In 1981, Voyager 2 embarked on an unparalleled journey across the solar system, aiming to relay unprecedented pictures of our outermost planets. However, as it sailed past Saturn, a potential catastrophe emerged: Voyager 2’s camera platform began to jam. This malfunction threatened the mission’s primary objective, as without a functioning camera platform, capturing images of the distant planets would be nearly impossible.
The challenge was puzzling. The initial suspicion was debris interference, yet this seemed unlikely given the meticulous assembly of the spacecraft. The focus then shifted to potential issues with lubricant distribution. But the overarching question remained. How do you mend a malfunction on a spacecraft over a billion miles away?
The solution was ingeniously simple yet uncertain. The team chose to “exercise” the camera platform, gently oscillating the gear train to rectify the problem. But there was a catch: they wouldn’t know if their remote remedy worked until Voyager 2 neared Uranus, a rendezvous five years away.
Turned out, it did work, and the spacecraft could continue its mission.
Now, decades later, both interstellar Voyager explorers are again showing signs of old age. Keeping them, and spacecraft like them, operational poses various challenges.
Fixing a Billion-Mile Away Problem
Voyager’s recent dilemma illuminates a classic problem that has also been seen in other spacecraft: the buildup of propellant residue in its thruster’s propellant inlet tubes. Over time, trace residue amounts accumulate, threatening to clog these tubes.
For communication purposes, thrusters are predominantly used to maintain the antennas pointed at Earth. A spacecraft can rotate in three directions: up and down, left and right, and around its central axis. The thrusters discharge and reorient the spacecraft in an automated manner to maintain the orientation of the antennas toward Earth.
NASA’s solution to this most recent problem was twofold. First, they increased the rotation range of the spacecraft, reducing the frequency of thruster firings. Second, they opted for fewer but longer firings, minimizing the propellant flow through the tubes.
In 2022, the onboard computer responsible for maintaining the Voyager 1 spacecraft’s orientation with Earth commenced transmitting jumbled status reports. Months passed before mission engineers could identify the problem. The attitude articulation and control system (AACS) misdirected the commands, which stored them in the computer memory rather than executing them. One of those overlooked commands caused the AACS status report to become jumbled before its delivery to engineers on the ground.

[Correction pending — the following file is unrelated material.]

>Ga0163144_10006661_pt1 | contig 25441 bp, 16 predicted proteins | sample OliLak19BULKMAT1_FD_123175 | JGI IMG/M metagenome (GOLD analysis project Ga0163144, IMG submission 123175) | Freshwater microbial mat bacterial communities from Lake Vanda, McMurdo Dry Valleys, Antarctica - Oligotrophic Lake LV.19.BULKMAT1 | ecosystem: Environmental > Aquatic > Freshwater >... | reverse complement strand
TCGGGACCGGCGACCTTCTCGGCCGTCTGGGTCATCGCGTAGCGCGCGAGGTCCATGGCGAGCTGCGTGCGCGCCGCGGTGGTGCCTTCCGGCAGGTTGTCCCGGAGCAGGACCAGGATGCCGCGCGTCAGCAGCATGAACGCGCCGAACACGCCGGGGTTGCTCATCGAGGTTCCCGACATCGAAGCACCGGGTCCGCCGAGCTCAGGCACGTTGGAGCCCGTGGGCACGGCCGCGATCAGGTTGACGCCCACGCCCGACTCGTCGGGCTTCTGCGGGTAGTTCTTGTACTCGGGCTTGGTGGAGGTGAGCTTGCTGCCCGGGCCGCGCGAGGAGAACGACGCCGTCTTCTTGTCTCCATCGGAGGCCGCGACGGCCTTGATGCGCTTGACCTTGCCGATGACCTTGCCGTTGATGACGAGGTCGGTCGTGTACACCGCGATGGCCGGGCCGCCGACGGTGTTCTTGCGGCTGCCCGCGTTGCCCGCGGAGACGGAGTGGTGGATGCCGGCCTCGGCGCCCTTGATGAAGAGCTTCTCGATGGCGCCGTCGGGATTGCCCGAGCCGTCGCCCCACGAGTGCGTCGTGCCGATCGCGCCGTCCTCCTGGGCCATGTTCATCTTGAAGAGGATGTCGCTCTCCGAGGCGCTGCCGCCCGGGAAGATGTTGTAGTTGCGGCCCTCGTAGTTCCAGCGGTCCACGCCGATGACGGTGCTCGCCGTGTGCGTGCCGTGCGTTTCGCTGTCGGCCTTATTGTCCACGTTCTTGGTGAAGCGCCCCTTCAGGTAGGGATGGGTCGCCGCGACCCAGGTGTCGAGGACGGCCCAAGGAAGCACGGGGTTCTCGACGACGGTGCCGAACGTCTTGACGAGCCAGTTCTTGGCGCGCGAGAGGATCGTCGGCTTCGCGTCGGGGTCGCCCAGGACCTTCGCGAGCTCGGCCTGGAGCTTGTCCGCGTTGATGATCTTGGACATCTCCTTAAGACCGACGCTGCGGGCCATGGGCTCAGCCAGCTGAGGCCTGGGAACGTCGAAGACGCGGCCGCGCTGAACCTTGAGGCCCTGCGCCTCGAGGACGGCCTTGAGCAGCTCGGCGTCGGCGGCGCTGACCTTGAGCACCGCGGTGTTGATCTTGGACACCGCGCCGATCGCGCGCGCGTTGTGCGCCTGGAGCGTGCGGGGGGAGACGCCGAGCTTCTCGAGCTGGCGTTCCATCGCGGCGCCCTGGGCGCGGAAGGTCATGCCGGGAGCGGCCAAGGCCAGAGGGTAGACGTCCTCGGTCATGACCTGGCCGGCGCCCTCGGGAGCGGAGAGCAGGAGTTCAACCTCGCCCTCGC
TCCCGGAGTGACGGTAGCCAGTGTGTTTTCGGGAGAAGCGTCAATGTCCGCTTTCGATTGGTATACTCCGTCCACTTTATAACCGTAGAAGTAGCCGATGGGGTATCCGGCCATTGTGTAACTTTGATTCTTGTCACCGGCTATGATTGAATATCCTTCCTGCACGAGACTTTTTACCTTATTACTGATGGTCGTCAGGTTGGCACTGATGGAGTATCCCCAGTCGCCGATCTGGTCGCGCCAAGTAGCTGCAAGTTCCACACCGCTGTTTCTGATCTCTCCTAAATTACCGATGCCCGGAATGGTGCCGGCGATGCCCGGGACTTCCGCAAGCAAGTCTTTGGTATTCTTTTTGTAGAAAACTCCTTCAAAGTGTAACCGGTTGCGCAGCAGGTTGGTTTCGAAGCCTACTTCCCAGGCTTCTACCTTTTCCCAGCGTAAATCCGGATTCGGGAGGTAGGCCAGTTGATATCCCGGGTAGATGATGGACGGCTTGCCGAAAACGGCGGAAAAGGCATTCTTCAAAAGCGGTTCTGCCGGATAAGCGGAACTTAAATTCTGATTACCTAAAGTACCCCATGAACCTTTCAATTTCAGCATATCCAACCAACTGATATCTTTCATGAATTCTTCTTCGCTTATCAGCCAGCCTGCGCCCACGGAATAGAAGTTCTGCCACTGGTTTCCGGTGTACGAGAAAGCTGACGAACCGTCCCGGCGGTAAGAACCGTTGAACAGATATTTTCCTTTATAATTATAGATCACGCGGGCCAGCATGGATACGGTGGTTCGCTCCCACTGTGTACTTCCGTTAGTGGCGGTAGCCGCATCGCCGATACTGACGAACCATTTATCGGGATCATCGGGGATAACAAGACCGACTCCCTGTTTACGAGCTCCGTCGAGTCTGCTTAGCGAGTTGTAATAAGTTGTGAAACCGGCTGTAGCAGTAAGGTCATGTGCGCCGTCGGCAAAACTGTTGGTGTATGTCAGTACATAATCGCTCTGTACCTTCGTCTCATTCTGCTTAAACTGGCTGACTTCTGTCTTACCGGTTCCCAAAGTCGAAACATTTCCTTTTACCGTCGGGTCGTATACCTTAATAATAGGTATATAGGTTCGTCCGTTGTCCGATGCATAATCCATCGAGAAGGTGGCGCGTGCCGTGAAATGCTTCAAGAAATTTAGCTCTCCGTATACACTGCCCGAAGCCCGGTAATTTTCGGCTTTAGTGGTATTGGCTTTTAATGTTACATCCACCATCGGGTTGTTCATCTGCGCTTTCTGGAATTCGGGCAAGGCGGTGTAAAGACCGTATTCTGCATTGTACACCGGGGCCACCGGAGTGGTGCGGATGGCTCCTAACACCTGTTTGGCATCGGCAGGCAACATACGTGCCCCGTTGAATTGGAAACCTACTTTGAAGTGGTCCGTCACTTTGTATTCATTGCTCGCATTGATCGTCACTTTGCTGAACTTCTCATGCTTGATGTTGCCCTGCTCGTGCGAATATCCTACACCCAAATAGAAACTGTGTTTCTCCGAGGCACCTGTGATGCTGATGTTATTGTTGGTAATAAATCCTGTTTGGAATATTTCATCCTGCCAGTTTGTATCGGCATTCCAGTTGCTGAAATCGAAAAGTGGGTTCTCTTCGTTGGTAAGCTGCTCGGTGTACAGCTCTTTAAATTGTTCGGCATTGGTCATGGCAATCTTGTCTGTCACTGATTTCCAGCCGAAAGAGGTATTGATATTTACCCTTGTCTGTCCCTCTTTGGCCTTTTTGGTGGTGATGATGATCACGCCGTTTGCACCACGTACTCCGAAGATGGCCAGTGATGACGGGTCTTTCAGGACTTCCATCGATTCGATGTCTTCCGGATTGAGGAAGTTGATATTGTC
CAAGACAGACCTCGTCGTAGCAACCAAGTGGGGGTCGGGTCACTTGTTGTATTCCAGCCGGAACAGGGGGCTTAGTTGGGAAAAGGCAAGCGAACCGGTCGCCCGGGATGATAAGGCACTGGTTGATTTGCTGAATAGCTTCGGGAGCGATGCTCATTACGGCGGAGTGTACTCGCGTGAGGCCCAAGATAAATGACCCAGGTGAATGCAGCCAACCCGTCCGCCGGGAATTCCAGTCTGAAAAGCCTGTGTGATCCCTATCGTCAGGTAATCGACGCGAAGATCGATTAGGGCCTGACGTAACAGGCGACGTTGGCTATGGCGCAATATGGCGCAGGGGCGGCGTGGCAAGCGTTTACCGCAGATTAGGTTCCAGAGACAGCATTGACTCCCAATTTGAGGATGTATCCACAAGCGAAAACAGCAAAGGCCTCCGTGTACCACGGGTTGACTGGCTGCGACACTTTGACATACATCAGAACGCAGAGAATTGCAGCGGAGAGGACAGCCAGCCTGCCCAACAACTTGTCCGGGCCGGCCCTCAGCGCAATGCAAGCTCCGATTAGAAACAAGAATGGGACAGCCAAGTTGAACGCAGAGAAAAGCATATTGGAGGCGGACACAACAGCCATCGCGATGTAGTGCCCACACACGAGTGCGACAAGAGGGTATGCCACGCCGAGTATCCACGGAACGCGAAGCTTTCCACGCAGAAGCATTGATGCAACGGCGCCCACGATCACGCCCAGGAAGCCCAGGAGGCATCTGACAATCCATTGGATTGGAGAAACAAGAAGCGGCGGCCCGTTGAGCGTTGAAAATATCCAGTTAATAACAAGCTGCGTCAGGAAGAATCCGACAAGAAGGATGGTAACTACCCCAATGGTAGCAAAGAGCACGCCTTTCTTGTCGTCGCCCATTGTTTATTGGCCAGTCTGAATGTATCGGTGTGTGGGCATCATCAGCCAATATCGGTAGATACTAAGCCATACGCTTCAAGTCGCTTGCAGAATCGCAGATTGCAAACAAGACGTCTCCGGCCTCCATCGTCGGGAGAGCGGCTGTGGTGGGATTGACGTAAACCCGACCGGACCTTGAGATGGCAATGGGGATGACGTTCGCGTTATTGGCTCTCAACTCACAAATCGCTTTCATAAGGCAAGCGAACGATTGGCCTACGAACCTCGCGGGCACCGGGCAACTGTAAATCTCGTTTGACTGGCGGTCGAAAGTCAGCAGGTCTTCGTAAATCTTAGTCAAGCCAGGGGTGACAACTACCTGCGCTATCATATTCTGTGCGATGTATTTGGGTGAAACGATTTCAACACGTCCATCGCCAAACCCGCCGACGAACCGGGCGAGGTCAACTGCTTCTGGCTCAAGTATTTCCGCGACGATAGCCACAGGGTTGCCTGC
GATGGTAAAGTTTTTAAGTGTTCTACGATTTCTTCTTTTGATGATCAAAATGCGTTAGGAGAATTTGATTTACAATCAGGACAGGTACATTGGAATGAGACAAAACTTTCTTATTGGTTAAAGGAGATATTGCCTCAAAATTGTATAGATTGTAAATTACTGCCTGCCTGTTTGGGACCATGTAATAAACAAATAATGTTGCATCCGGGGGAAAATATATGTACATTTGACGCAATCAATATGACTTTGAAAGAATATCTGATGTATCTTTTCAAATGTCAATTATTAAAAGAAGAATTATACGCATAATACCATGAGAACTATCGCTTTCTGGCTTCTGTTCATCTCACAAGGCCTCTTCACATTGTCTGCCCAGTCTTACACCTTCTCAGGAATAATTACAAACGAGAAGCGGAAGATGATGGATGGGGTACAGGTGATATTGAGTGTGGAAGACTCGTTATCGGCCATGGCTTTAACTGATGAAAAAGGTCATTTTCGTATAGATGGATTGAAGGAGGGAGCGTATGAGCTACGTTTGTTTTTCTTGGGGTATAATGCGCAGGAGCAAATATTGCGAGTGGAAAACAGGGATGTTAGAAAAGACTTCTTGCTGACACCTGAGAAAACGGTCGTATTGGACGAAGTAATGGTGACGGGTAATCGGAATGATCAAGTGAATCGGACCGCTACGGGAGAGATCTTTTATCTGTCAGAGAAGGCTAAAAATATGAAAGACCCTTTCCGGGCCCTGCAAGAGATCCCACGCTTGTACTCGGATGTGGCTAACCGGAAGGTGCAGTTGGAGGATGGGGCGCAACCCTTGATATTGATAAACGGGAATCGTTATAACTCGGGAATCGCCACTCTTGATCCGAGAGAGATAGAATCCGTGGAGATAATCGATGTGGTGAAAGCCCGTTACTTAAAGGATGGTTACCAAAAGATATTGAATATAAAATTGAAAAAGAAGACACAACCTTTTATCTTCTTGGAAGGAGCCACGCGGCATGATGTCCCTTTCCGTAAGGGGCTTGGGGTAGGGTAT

The team ascertained that the AACS had entered an erroneous mode; nevertheless, they could not ascertain the underlying cause and therefore could not be certain whether the problem would recur. To address it, engineers had to design and upload a patch. But that’s still no perfect solution. Because of the spacecraft’s age and the communication lag time (Voyager 1 and Voyager 2 have traveled more than 15 billion and 12 billion miles from Earth, respectively), there’s some risk the patch could overwrite essential code or have other unintended effects on the spacecraft.
“This patch is like an insurance policy that will protect us in the future and help us keep these probes going as long as possible,” said JPL’s Suzanne Dodd, Voyager project manager. “These are the only spacecraft to ever operate in interstellar space, so the data they’re sending back is uniquely valuable to our understanding of our local universe.”
The Future of Deep-Space Maintenance and Self-Healing Spacecraft
Yet, the primary challenge for spacecraft billions of miles distant isn’t just the physical or software problems. It’s the latency in communication. Given the vast distance, commands like the patch can take upwards of 18 hours to reach Voyager 1 or 2, with an equivalent time for feedback. Additionally, these probes operate on 1970s technology, requiring modern engineers to think within the confines of older systems.
While the Voyagers have offered many lessons, they also hint at the future need for deep-space maintenance.
Newer technology could benefit future spacecraft that could leverage advanced materials less prone to residue buildup or resistance to propellant effects. These materials, born from research into nanotechnology and advanced polymers, could dramatically extend the lifespan of critical spacecraft components.
One of the key lessons from space exploration is the need for backups. Future spacecraft designs could include redundant systems, ensuring that if one component fails, another can seamlessly take over. This is especially vital for missions where failure’s cost is immense, both in terms of finances and lost opportunities for discovery.
Incorporating AI and machine learning into spacecraft software could be a game-changer. Instead of waiting for commands from Earth, spacecraft could self-diagnose issues, adapt to unexpected challenges, and even predict future problems before they arise. Such proactive systems could extend mission lifespans and enhance data quality.
As NASA stated on Hubble’s 30th anniversary regarding spacecraft repair, “From its beginnings with Skylab, to robotic refueling demonstrations on the International Space Station, in-space servicing, assembly and manufacturing continues to evolve…Once matured and operational, this capability promises to usher in a new era of spaceflight and make what was once thought to be impossible, a reality.”